If you’ve been wanting to roll up in style with your own Benz, it might have just gotten quite a bit more affordable. Mercedes-Benz announced today the unveiling of their latest vehicle, which just happens to be a folding electric scooter creatively named the eScooter.
The scooter was produced via a partnership with the Swiss company Micro Mobility Systems AG.
Micro has been active in the micromobility space for years, and this isn’t even their first partnership with a German automotive company. Last year they worked with BMW to help that company create their own last-mile electric scooter.
But the model they’ve developed with Mercedes seems to be a bit stronger. It features a 500W peak rated hub motor in the front wheel, suspension in both wheels, and even packs in a 280Wh battery pack. While that’s not necessarily a chart-topping battery capacity in the e-bike world, it’s par for the course when it comes to last-mile electric scooters, and the company says it should be enough for a range of 25 km (15.5 miles).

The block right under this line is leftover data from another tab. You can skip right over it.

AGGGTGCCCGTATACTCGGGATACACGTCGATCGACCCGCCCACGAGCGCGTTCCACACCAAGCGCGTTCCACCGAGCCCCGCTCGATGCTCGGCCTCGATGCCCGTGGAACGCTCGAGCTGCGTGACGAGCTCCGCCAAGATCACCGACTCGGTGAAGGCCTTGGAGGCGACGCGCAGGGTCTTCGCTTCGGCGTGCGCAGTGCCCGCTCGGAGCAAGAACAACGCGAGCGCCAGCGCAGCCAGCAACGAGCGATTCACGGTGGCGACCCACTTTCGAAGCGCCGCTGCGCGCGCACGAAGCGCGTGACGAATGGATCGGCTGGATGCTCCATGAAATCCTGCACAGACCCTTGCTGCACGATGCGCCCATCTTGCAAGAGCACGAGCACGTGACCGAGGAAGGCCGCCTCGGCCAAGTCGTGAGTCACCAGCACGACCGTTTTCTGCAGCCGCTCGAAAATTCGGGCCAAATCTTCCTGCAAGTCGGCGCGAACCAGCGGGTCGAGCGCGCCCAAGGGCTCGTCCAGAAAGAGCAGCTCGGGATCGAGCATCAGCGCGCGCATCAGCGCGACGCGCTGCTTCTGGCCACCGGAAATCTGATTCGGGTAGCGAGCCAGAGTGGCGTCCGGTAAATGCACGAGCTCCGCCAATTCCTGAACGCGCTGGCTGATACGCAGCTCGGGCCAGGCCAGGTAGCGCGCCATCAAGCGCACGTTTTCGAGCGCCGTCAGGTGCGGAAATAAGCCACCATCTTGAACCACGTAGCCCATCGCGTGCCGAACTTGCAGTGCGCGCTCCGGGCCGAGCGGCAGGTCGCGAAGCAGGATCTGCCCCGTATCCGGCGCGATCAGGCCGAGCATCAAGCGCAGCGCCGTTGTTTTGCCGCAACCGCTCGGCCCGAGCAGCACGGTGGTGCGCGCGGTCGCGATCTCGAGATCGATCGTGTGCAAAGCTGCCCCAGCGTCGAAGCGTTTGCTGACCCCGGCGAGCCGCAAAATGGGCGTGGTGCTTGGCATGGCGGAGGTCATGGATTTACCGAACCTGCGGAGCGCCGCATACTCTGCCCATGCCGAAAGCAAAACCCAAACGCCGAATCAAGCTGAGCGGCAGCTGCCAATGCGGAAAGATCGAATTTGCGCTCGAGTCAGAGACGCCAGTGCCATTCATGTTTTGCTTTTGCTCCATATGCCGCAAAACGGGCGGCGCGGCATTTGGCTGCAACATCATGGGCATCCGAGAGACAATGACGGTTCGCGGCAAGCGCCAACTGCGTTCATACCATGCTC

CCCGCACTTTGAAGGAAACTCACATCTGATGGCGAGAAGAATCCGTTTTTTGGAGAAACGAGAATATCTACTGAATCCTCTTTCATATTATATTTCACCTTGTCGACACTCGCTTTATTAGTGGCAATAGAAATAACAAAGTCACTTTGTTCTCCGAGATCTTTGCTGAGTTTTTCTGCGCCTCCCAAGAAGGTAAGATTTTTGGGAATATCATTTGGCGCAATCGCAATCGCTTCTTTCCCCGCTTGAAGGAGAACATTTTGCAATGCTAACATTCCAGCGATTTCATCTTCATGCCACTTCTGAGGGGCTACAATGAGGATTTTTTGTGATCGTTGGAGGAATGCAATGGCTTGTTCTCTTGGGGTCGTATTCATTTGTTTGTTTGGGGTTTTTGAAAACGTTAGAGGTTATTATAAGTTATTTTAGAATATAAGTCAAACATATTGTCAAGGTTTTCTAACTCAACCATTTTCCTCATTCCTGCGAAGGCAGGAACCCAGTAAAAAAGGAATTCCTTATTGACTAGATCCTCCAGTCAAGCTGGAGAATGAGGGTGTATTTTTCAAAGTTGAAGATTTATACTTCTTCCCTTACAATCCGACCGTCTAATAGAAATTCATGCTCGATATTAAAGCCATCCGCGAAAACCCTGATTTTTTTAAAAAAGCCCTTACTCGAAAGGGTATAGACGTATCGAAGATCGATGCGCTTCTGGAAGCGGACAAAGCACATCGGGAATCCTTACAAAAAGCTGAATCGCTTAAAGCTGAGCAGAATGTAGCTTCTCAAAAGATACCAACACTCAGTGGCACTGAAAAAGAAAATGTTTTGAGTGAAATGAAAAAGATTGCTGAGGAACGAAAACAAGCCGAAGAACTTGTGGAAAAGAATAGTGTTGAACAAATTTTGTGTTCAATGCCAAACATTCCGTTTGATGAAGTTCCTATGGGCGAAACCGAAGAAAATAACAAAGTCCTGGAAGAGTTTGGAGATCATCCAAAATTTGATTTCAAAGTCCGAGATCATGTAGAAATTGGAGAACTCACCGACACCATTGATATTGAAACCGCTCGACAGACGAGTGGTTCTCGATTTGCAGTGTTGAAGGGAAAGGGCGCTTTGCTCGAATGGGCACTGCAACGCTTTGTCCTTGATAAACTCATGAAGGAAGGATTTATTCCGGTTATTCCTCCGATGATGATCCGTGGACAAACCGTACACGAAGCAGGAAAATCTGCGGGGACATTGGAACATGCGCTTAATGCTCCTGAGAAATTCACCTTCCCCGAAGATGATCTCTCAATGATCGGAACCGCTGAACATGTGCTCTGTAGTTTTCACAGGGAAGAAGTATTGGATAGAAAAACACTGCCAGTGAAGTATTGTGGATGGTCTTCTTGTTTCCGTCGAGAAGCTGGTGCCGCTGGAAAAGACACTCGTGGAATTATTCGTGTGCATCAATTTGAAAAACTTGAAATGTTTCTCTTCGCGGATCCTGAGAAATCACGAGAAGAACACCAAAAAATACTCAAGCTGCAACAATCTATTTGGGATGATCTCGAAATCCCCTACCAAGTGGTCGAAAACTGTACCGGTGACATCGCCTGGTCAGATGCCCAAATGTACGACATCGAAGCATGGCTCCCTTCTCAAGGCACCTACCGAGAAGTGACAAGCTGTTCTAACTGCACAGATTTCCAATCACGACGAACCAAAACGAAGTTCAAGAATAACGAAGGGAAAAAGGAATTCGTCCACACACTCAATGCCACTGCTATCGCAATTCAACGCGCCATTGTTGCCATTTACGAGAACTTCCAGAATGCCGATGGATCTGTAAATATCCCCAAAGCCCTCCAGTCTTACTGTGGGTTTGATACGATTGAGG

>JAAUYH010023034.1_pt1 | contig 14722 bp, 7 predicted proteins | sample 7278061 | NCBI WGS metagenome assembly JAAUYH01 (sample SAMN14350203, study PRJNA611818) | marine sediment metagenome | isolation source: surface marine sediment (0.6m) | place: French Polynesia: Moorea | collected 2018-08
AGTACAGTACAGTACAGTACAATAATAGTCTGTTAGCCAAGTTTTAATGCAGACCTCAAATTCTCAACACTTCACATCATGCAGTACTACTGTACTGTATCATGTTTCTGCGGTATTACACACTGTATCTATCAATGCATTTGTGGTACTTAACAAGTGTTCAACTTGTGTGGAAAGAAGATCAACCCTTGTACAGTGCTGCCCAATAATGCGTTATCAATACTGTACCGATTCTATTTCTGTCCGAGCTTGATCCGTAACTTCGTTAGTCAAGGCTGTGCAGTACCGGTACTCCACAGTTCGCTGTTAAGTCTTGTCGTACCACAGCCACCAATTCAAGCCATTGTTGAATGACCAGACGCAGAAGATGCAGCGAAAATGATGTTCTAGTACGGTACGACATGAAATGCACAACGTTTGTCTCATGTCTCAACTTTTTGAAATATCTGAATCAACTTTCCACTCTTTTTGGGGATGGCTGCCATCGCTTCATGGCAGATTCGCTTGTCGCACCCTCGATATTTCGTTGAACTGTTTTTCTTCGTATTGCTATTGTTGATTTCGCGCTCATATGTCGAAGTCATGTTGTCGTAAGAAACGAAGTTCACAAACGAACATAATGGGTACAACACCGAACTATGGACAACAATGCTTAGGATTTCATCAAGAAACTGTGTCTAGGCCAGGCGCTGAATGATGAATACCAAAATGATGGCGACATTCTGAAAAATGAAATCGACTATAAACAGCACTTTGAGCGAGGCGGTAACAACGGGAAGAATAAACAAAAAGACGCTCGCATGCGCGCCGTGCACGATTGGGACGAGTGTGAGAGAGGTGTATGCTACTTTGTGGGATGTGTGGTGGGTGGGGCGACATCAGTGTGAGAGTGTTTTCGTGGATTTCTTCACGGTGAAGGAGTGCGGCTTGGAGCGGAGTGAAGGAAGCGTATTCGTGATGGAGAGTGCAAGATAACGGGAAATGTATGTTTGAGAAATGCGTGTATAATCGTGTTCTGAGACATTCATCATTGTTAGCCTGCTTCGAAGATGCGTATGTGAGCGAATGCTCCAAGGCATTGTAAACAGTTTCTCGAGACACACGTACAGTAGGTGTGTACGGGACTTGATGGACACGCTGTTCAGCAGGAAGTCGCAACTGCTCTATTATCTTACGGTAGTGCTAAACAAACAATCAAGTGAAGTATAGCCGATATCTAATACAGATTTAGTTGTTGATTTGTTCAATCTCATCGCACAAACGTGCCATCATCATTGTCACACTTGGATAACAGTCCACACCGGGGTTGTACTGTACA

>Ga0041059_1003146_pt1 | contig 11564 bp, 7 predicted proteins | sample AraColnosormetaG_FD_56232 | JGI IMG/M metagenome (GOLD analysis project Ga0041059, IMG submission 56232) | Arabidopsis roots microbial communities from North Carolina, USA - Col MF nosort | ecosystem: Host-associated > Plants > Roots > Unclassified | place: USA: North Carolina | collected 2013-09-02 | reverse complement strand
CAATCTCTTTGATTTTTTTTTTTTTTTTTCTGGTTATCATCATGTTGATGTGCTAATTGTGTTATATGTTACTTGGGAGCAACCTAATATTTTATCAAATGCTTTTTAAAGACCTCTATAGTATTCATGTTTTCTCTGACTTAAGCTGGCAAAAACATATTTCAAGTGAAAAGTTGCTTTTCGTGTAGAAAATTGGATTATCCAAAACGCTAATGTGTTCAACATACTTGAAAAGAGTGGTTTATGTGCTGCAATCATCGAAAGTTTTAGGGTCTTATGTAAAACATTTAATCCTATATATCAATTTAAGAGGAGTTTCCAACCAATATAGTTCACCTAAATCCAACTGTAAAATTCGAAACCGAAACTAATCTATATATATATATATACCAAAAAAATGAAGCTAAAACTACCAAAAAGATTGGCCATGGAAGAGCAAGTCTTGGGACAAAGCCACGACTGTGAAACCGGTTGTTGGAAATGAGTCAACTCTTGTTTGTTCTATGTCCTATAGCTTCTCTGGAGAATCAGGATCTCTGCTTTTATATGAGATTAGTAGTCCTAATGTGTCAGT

The range is likely fine for last-mile use, but the 20 km/h (12 mph) top speed is going to leave a lot of riders begging for more.
The scooter is even fairly ruggedized, with the company claiming it should hold up to 5,000 km (3,000 miles) of use. Assuming it’s a true last-mile vehicle, 1,500 trips sounds pretty good for a vehicle that you could literally pick up and toss around. At 13.5 kg (29.7 lb), most people should be able to manhandle it into the trunk of their Mercedes-Benz EQS – eventually.
We haven’t heard any details yet from Mercedes about a release date or sticker price, but at least we can see the scooter in action in the company’s video, below.
Mercedes-Benz isn’t the only automotive company trying to slice off a piece of the piping hot micro-mobility pie right now.
Spanish automaker SEAT has also dabbled in smaller electric scooters and even worked with Barcelona-based Silence on faster 100 km/h (62 mph) seated electric scooters, while SKODA took things in a funky new direction with what can perhaps be described as a scooter-ish bicycle-inspired electric vehicle.
Suffice it to say that car companies are trying to figure out any possible way to take a swing at the electric scooter and e-bike market, even if they occasionally whiff on the attempt.
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Author: Micah Toll